An example: Tate Liverpool’s current Works to Know By Heart season boasts a free Matisse show alongside a more challenging, paid exhibition about a future where all art has been destroyed (An Imagined Museum). Draw them in, then perhaps the audience will engage with much more. Ultimately, galleries exist to engage people with art, allowing and encouraging them to discover art independently.

An Imagined Museum, Tate Liverpool

Once they’re through the door, it is crucial to understand how people in galleries move and behave. Obviously, this changes from person to person and from gallery to gallery. I know from my own experiences, through working in various gallery front-of-house job roles, that the first few moments are spent orienting yourself, looking for clues to show which way to go. At this point, you might be looking for something novel to attract your attention, or that one artwork you’ve heard of or seen before.

How does this initial, welcoming conversation start? Is the duty of the gallery staff or layout, or even the artists, to guide visitors through the world of art? This start or introduction to the gallery may already exist in the form of wall texts or signage, though this will depend on which gallery you are visiting. Again, gallery interpretation is a tricky thing: display too much information and you take away the viewer’s ability to form their own views. Too little, or none at all, and you run the risk of stranding the visitor without a way of navigating themselves through the work on show. This is something that education and marketing departments in galleries lose sleep over.

“There is now a generation of gallery-goers who take part in a cycle of art, info panel, photo (or selfie)”

The danger of interpretation is that you can create a cycle of navigation that goes: art > info panel > art > info panel. There is now a generation of gallery-goers who take part in a cycle of art, info panel, photo (or selfie). By creating this cycle, there is the argument that the gallery is imposing their influence, or an expected mode of behaviour, onto the visitor. Perhaps this isn’t as restrictive or as prescriptive as it seems.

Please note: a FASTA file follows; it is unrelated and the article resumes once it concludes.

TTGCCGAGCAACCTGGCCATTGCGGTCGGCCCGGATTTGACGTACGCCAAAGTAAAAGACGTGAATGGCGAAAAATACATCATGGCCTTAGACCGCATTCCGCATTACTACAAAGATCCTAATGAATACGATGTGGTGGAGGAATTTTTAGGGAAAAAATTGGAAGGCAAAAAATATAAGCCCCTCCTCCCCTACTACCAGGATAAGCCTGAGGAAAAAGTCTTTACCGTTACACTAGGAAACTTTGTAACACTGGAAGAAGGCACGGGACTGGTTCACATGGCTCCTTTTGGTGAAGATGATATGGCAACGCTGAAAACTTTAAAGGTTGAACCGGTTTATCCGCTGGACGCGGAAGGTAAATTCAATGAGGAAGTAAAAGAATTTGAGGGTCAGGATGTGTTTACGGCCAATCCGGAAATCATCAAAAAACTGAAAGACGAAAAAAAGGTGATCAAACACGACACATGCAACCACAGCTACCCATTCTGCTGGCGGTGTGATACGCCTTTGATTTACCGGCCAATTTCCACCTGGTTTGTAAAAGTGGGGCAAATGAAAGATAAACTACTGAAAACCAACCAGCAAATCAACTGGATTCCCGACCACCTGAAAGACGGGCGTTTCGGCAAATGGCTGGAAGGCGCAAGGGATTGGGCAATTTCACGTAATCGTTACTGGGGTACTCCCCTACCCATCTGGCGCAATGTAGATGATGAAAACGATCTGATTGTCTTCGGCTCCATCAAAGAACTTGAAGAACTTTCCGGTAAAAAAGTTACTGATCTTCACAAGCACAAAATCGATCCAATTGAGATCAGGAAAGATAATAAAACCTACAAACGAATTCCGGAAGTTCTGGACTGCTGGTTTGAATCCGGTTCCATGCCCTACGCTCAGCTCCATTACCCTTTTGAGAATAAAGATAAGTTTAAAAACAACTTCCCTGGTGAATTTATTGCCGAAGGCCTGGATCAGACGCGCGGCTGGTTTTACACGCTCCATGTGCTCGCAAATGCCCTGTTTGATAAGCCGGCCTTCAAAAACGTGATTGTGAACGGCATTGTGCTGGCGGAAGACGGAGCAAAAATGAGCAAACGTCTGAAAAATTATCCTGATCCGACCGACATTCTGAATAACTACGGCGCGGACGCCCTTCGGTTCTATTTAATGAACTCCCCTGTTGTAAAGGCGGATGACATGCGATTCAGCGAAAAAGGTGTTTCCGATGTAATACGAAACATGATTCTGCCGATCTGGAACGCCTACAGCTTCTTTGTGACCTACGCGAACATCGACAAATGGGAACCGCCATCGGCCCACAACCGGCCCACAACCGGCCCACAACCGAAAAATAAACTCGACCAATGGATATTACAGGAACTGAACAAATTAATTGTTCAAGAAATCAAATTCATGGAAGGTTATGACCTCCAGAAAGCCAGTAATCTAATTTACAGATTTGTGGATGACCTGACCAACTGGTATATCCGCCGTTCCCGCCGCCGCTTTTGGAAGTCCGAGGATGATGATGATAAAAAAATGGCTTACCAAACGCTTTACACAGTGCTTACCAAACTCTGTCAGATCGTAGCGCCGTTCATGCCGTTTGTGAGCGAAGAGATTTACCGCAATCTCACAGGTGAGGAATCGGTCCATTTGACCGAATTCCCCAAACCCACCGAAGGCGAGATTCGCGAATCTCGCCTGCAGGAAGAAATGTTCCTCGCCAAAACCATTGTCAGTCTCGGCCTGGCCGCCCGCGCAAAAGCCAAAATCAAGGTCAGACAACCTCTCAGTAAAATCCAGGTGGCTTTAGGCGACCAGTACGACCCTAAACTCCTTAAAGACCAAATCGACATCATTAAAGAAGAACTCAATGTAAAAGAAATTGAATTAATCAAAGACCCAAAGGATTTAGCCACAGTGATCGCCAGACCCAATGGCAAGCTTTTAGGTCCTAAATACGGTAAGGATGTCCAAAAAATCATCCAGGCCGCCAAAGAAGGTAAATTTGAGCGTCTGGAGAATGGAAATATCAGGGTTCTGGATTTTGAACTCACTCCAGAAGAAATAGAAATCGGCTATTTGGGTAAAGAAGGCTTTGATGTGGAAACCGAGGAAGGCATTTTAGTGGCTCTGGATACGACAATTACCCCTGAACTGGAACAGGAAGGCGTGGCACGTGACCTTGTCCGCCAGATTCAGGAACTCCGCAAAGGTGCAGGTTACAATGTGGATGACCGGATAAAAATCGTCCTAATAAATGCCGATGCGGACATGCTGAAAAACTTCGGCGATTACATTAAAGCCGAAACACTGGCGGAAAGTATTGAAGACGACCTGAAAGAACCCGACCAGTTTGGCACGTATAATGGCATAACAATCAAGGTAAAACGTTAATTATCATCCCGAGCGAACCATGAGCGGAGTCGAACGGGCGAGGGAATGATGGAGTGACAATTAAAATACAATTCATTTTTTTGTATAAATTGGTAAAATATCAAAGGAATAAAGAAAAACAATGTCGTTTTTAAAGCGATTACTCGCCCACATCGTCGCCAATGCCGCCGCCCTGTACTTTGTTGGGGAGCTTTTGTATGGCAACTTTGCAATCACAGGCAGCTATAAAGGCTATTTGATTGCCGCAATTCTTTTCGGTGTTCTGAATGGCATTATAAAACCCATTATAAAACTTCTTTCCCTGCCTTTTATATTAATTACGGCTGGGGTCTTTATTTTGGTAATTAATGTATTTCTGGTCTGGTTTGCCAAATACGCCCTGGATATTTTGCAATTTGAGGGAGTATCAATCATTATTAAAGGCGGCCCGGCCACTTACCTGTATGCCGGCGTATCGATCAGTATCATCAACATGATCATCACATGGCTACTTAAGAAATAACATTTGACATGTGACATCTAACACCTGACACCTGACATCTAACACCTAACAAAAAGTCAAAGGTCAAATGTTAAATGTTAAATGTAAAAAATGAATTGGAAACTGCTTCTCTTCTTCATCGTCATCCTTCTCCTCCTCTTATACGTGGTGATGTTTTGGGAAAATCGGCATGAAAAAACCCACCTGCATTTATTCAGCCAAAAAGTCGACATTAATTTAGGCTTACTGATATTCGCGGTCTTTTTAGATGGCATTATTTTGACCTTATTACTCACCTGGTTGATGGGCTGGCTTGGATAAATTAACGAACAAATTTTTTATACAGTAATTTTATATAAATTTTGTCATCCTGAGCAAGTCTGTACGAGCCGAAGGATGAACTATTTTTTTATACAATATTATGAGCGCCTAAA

Interpretation points us towards another reason why galleries exist: that they often act as a bridge between the known and the unknown. Though there are points where this fails. One such example was the Bluecoat’s recent Resource exhibition; despite showcasing interesting artworks by the likes of Ben Cain (pictured), Jack Brindley, Jonzo and Laurence Payot, it felt baffling and confusing overall. If an exhibition is a conversation, this felt like walking in halfway through.

Ben Cain, Group Work 3 (2015), the Bluecoat

Was a lack of interpretation the only reason for a sense of confusion while attending this exhibition? Well, it feels rude to point this out, as contemporary galleries like the Bluecoat exist in order to show examples of the nebulous and fractured nature of contemporary art. This, however, has coincided with a current trend in the UK for exhibitions where the person responsible for organising and delivering exhibitions, the curator, and their concerns, appear to have been imposed in the gallery.

The relationship between curator and artist can inadvertently create a fixed position of what art is, leaving the viewer outside of that conversation. It does make me think about a possible distinction between art viewers. That being, one group goes to see images and ‘stuff’ on the walls, while the other goes to see ‘ideas’… plus stuff on the walls.

“Do galleries have a responsibility to engage with people? The short answer is, of course, yes”

Do galleries have a responsibility to engage with people? The short answer is, of course, yes. The primary reason galleries exist is to engage with the viewer, even if the number of viewers is small. There are always factors that affect audience numbers; for example, often artistic activity seems to drop over the summer. Or when a show has a short exhibition run or has a focus on a single discipline.

Often, it is the independent gallery that hosts these exhibitions, and they are not expected to attract huge numbers. Rather, these smaller galleries position themselves within the arts ecology to allow new artists to emerge and experiment along with their peers, providing many artists with the first steps from student to professional artist.

A tall order, maybe, but for art to have a presence in people’s lives it must be visible, available. Only through this availability will there be the possibility of generating more interest in art in many different forms, creating a familiarity. Attracting the five million adults who may not usually approach a gallery doesn’t mean galleries should pander to an idea of sheer popularity; once people are familiar with art in all its forms then they will be more willing to accept more challenging work.

However, I do feel that there remain some fundamental reasons for going out to see art that I haven’t yet mentioned. Speaking personally, I go to exhibitions because I want to learn more about art in whatever form it takes. Equally, I want to be stimulated and engaged by the things I see. The role our galleries play in this is to be open and free allowing everyone access to art, whether they like it or not. Ultimately, galleries only present work. The public’s presence makes it art.

C. James Fagan

This article has been commissioned by the Contemporary Visual Arts Network North West (CVAN NW), as part of a regional critical writing development programme funded by Arts Council England — see more here  #writecritical

Images from top: Liverpool Biennial: Claude Parent exhibition at Tate Liverpool; Keywords exhibition at Tate Liverpool, Level four galleries; Poppies, St Georges Hall, Liverpool, photo courtesy James Maloney for the Liverpool Echo; An Imagined Museum exhibition at Tate Liverpool; Ben Cain, Group Work 3 (2015), Resource exhibition at the Bluecoat

Posted on 22/01/2016 by thedoublenegative